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©2008 Charles Plesums
Austin Texas USA
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There is no secret handshake or password (that I have found) to be able to purchase supplies as a "commercial" customer. But if you act like a commercial customer, most places I have found will treat you like a commercial customer.
If you go to a lumber yard and search through the stacks of boards, find three boards that you like, and make a purchase, you will probably pay the same "retail" price you have always paid.
I called one lumber yard (known to not be end-user friendly) and asked what I had to do to buy from them. They simply said "Place an order. If it is over $300, we will deliver it." Of course, you placed your order with the salesman, and a fork lift appeared with the 100 board feet of lumber from the top of the stack. The good news is that (at this lumber yard) there hadn't been dozens of casual woodworkers before you that took all the good boards off the top of the stack. Some of the boards were ugly (only the federal government would call this FAS grade), but many were pretty nice. And even though I didn't like buying the ugly board, I also didn't have to spend hours searching the stacks for decent wood.
My favorite lumber yard has a substantial difference in price between small orders, and orders for 100 or more board feet "off the top." A lower price if you buy 5 or more sheets of plywood. A substantially lower price for a box of 10 pairs of drawer slides rather than for individual drawer slides. Far lower prices for a roll of edge banding, than for edge banding by the foot. Far lower prices for a box of 1000 screws than buying screws by the hundred in little bags. And if the order is small, they may ask if it would be okay to deliver it the next time they have a truck heading your way (Only once did I wait an extra day for a small order). I have heard of other lumber yards that track your annual purchases - as you cross various thresholds, you move to progressively lower price lists.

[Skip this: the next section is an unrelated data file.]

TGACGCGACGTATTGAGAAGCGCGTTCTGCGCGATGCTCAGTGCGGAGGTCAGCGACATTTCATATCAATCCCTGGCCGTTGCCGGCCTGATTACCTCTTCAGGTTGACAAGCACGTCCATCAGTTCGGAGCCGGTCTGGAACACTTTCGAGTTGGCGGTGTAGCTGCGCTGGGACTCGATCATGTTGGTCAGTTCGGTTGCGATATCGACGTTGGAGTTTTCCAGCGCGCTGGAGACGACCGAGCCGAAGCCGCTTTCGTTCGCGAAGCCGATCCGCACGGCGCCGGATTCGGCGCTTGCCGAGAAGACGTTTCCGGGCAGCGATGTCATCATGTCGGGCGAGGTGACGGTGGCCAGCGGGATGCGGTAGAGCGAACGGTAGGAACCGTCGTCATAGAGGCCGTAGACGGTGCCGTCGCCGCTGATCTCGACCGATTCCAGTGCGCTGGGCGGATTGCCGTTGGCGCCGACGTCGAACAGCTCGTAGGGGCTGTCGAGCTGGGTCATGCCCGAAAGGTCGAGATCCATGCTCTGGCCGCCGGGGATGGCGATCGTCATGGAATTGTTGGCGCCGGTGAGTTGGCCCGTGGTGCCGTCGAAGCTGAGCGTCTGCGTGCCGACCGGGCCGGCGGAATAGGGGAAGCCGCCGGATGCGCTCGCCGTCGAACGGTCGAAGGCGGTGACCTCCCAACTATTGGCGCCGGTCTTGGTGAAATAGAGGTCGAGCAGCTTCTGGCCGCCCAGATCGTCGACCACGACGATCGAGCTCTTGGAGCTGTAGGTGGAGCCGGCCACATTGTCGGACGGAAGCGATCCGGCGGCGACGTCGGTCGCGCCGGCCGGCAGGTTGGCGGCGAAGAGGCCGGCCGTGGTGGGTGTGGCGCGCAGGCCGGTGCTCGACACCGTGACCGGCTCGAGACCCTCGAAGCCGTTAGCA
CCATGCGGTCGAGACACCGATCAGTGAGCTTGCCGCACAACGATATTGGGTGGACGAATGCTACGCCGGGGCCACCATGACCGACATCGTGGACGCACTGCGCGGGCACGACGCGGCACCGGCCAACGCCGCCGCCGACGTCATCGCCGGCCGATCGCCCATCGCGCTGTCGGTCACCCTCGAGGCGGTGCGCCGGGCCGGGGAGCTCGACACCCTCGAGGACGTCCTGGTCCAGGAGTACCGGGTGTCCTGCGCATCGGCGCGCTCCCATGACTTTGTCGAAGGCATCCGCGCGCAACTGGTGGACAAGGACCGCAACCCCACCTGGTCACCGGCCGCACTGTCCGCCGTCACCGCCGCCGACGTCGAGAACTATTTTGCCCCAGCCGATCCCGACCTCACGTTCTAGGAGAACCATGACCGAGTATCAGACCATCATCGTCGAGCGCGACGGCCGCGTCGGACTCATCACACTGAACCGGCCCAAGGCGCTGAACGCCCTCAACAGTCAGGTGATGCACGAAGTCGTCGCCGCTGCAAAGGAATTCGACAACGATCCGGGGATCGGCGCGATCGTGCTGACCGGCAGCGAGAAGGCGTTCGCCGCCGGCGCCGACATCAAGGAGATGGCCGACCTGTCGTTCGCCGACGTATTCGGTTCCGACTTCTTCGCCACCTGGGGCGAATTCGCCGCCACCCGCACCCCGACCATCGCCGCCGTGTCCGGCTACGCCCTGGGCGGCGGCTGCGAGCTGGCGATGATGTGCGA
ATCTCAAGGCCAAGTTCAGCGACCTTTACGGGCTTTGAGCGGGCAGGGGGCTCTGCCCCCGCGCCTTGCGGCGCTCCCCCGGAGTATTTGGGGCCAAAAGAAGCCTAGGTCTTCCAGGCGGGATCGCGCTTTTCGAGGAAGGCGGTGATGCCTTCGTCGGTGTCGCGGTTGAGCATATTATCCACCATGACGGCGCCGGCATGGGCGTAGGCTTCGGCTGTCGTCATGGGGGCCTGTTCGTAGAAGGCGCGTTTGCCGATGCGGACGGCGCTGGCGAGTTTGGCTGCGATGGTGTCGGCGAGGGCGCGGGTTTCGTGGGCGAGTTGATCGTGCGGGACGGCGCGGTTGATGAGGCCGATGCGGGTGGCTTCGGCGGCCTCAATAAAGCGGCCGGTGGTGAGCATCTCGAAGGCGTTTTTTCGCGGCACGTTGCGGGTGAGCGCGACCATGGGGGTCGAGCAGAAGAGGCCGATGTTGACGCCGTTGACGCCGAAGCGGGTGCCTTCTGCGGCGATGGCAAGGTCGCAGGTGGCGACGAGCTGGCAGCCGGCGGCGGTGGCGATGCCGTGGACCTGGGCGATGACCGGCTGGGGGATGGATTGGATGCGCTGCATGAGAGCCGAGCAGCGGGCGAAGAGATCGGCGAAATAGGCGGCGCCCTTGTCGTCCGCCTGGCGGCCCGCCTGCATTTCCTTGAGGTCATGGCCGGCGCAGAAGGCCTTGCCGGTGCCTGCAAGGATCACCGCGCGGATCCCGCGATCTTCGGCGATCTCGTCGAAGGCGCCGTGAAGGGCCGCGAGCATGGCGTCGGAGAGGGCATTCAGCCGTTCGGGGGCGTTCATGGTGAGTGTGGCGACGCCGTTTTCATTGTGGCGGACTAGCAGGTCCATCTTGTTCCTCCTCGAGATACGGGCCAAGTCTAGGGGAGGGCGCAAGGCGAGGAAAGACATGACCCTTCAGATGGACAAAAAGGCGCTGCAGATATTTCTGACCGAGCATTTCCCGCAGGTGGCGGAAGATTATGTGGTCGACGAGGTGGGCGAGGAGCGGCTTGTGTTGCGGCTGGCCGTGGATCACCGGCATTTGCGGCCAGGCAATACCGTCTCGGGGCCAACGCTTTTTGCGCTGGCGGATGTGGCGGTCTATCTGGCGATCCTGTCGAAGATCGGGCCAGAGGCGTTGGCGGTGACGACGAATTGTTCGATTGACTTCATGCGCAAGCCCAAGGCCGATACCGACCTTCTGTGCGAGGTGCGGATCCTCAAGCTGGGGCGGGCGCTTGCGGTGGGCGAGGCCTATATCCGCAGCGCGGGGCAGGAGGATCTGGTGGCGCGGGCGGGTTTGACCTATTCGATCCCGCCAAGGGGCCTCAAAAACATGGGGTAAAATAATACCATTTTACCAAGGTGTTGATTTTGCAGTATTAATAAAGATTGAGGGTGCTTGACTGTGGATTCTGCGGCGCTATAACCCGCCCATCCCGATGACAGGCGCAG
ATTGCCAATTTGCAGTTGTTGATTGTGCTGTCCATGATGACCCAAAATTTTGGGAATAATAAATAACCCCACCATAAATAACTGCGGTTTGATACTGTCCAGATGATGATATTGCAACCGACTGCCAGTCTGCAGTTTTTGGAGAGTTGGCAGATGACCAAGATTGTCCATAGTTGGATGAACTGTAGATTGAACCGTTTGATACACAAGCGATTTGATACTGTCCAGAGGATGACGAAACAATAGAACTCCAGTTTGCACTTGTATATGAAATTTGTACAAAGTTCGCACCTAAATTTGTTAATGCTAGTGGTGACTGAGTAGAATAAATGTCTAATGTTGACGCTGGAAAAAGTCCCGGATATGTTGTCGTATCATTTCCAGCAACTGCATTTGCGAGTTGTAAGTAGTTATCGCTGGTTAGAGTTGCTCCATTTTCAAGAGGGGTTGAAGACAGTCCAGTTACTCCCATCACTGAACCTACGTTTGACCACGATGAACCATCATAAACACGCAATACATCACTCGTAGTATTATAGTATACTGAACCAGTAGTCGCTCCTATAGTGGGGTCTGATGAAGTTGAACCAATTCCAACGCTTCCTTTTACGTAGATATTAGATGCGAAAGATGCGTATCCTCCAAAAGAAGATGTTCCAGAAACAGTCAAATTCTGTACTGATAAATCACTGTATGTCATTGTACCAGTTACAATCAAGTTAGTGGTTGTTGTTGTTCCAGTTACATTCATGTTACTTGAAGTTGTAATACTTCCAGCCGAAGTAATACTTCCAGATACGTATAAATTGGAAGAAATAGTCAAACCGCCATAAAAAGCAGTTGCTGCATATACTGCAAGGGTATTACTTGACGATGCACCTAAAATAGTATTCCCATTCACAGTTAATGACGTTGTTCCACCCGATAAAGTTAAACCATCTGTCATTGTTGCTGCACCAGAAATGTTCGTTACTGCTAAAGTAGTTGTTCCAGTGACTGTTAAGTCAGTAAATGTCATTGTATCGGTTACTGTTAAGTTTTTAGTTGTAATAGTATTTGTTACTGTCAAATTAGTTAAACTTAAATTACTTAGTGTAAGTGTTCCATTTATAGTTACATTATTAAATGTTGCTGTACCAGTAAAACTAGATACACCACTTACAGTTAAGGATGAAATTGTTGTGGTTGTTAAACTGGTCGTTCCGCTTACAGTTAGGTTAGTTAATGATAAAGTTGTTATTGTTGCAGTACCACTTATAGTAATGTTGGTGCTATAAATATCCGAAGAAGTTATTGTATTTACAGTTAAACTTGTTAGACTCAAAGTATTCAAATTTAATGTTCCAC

The next step is taking a sales tax exemption certificate to your vendors. I found the Texas forms on the internet, entered my name and address (it fits in the space that says "business name" and "business address" even though it is the same as my real name and home address). For Lowe's and Home Depot, you turn it into the customer service desk (or fax it to corporate headquarters), and then enter your 10 digit secret code (typically your phone number) when you check out. You can even use the self-service checkout lanes!
Woodcraft put my tax exemption certificate in the file, and a code in the computer. Done.
Rockler has a "professional" division. They were the biggest problem. My first "pro" order they called and said I wasn't professional, so couldn't buy that way. Why? They didn't find my name in the yellow pages. I referred them to my web site, and gave them my sales tax code, and we were "in." But it isn't as great as it sounds. Things like hinges have a substantial pro discount, but I can buy the same items cheaper from my local lumber yard. Other things have a small discount, but they don't get the frequent "free shipping" and "take 20% off" special sales. I probably buy as much from plain old Rockler as I do from Rockler Pro.
Grainger has a "go away" sign on their door, but I wanted to buy odd-type drive belts and bearings from them. They helped me out the first couple times (don't look at the company name on the invoice - they apparently put me through under another customer's name), then I asked "what does it take to be a regular customer?" Answer, just ask them to open an account, and they will enter your address in the computer. You can buy with a credit card, or can apply for an charge account (messy). Can I file a tax exemption certificate? Of course, but it will only be for this store for a couple days, until corporate gets a copy, then it will be national. How do you spell EASY?
In conclusion (in my experience) all you have to do to be a commercial customer is act like one!
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